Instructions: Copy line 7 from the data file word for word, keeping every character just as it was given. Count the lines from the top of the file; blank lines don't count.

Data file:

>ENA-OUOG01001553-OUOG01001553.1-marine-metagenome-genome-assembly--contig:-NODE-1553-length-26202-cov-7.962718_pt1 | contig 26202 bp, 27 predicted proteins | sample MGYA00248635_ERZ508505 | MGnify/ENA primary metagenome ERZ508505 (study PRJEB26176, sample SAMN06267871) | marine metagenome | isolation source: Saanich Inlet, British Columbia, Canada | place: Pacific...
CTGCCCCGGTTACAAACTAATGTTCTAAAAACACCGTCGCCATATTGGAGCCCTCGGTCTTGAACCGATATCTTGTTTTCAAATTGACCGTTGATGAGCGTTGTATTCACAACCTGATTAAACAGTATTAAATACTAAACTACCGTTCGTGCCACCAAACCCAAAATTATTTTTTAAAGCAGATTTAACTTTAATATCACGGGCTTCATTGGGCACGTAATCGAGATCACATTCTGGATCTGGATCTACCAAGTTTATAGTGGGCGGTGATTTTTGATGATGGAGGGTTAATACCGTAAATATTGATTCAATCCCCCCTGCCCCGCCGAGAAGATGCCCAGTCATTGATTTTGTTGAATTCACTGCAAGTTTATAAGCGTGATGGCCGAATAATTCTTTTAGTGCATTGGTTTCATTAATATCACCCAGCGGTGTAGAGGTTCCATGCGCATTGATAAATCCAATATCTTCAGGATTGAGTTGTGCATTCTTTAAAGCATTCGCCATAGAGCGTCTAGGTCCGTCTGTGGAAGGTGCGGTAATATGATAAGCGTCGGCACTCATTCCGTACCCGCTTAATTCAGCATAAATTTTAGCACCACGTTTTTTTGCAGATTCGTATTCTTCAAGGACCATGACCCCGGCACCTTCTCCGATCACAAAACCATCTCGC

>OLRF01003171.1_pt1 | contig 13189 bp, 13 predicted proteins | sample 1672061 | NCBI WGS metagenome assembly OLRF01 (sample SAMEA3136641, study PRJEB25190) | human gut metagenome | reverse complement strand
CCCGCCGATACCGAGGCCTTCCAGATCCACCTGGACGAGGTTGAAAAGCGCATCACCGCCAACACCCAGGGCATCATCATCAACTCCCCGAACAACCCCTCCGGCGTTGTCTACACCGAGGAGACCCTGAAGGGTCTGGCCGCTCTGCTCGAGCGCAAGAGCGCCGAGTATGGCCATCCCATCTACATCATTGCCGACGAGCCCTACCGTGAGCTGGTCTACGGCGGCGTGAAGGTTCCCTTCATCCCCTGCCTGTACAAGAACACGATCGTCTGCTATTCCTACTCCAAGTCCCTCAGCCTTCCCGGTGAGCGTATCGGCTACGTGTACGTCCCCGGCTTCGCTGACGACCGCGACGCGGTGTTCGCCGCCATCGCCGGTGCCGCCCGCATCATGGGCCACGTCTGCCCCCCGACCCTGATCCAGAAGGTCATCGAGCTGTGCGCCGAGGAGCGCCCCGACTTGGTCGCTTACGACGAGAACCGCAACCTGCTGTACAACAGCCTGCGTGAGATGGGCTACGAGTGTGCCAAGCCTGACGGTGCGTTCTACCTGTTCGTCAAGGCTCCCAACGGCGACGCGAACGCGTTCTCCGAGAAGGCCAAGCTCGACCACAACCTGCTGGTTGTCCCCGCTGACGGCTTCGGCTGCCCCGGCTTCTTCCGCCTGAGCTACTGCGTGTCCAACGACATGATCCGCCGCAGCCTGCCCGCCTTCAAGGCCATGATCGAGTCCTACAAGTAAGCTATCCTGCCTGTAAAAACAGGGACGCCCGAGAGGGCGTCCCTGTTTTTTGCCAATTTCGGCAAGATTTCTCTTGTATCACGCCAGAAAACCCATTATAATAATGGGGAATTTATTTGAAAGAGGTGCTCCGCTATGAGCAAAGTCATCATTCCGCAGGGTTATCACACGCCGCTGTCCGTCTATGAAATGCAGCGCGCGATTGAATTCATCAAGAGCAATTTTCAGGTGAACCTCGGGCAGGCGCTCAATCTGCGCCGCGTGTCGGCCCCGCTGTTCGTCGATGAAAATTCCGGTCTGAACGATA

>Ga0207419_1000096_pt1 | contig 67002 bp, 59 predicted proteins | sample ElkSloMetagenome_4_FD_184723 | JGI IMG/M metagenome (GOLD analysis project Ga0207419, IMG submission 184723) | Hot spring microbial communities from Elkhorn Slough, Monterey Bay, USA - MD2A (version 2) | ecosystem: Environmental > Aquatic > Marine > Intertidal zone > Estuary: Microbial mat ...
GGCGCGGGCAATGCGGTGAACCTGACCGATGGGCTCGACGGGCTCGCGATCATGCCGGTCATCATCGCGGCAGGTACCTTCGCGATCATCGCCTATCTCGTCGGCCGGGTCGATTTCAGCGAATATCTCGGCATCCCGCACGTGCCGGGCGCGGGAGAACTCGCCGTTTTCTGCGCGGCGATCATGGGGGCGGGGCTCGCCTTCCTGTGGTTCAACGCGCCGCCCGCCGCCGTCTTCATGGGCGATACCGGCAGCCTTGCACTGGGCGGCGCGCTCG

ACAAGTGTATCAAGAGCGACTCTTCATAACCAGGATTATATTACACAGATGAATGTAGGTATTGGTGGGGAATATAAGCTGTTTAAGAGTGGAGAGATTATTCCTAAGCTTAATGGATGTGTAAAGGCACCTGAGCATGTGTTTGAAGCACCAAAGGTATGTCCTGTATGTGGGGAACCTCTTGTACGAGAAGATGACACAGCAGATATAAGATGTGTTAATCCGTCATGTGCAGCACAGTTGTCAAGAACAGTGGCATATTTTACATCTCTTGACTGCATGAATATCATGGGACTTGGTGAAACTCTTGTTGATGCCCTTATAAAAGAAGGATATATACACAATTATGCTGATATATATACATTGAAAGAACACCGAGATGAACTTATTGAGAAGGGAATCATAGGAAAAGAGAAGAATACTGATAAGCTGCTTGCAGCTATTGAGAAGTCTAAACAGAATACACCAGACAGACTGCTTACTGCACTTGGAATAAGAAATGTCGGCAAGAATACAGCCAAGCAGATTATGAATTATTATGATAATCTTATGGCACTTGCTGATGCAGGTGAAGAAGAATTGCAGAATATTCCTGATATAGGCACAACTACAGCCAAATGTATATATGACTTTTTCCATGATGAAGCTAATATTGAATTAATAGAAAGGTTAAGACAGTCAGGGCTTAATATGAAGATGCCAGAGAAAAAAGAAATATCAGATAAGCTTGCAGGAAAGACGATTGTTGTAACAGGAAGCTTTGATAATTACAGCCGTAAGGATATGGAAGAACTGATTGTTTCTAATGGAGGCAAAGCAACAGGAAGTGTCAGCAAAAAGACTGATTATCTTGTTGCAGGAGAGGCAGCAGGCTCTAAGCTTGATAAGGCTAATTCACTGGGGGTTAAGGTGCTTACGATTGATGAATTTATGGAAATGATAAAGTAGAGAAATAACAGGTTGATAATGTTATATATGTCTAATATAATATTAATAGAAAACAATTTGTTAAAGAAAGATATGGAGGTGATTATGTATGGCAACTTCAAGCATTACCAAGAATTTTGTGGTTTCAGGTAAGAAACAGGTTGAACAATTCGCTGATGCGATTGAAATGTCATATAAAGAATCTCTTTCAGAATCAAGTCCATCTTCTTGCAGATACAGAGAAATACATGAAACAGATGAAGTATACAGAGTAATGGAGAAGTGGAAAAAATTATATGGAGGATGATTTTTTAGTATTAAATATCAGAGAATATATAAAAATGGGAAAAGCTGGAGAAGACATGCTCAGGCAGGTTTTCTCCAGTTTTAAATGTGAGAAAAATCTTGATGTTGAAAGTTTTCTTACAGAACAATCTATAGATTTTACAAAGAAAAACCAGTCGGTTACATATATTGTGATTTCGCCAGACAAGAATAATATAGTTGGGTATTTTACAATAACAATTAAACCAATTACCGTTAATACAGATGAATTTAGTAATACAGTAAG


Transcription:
ACAAGTGTATCAAGAGCGACTCTTCATAACCAGGATTATATTACACAGATGAATGTAGGTATTGGTGGGGAATATAAGCTGTTTAAGAGTGGAGAGATTATTCCTAAGCTTAATGGATGTGTAAAGGCACCTGAGCATGTGTTTGAAGCACCAAAGGTATGTCCTGTATGTGGGGAACCTCTTGTACGAGAAGATGACACAGCAGATATAAGATGTGTTAATCCGTCATGTGCAGCACAGTTGTCAAGAACAGTGGCATATTTTACATCTCTTGACTGCATGAATATCATGGGACTTGGTGAAACTCTTGTTGATGCCCTTATAAAAGAAGGATATATACACAATTATGCTGATATATATACATTGAAAGAACACCGAGATGAACTTATTGAGAAGGGAATCATAGGAAAAGAGAAGAATACTGATAAGCTGCTTGCAGCTATTGAGAAGTCTAAACAGAATACACCAGACAGACTGCTTACTGCACTTGGAATAAGAAATGTCGGCAAGAATACAGCCAAGCAGATTATGAATTATTATGATAATCTTATGGCACTTGCTGATGCAGGTGAAGAAGAATTGCAGAATATTCCTGATATAGGCACAACTACAGCCAAATGTATATATGACTTTTTCCATGATGAAGCTAATATTGAATTAATAGAAAGGTTAAGACAGTCAGGGCTTAATATGAAGATGCCAGAGAAAAAAGAAATATCAGATAAGCTTGCAGGAAAGACGATTGTTGTAACAGGAAGCTTTGATAATTACAGCCGTAAGGATATGGAAGAACTGATTGTTTCTAATGGAGGCAAAGCAACAGGAAGTGTCAGCAAAAAGACTGATTATCTTGTTGCAGGAGAGGCAGCAGGCTCTAAGCTTGATAAGGCTAATTCACTGGGGGTTAAGGTGCTTACGATTGATGAATTTATGGAAATGATAAAGTAGAGAAATAACAGGTTGATAATGTTATATATGTCTAATATAATATTAATAGAAAACAATTTGTTAAAGAAAGATATGGAGGTGATTATGTATGGCAACTTCAAGCATTACCAAGAATTTTGTGGTTTCAGGTAAGAAACAGGTTGAACAATTCGCTGATGCGATTGAAATGTCATATAAAGAATCTCTTTCAGAATCAAGTCCATCTTCTTGCAGATACAGAGAAATACATGAAACAGATGAAGTATACAGAGTAATGGAGAAGTGGAAAAAATTATATGGAGGATGATTTTTTAGTATTAAATATCAGAGAATATATAAAAATGGGAAAAGCTGGAGAAGACATGCTCAGGCAGGTTTTCTCCAGTTTTAAATGTGAGAAAAATCTTGATGTTGAAAGTTTTCTTACAGAACAATCTATAGATTTTACAAAGAAAAACCAGTCGGTTACATATATTGTGATTTCGCCAGACAAGAATAATATAGTTGGGTATTTTACAATAACAATTAAACCAATTACCGTTAATACAGATGAATTTAGTAATACAGTAAG